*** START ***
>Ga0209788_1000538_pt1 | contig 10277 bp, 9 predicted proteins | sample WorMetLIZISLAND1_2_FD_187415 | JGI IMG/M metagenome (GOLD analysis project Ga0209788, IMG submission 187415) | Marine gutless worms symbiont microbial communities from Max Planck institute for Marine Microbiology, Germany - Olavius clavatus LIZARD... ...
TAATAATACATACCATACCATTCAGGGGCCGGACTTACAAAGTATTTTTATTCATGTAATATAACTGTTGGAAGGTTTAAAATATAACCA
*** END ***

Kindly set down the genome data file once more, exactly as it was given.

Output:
>Ga0209788_1000538_pt1 | contig 10277 bp, 9 predicted proteins | sample WorMetLIZISLAND1_2_FD_187415 | JGI IMG/M metagenome (GOLD analysis project Ga0209788, IMG submission 187415) | Marine gutless worms symbiont microbial communities from Max Planck institute for Marine Microbiology, Germany - Olavius clavatus LIZARD... ...
TAATAATACATACCATACCATTCAGGGGCCGGACTTACAAAGTATTTTTATTCATGTAATATAACTGTTGGAAGGTTTAAAATATAACCA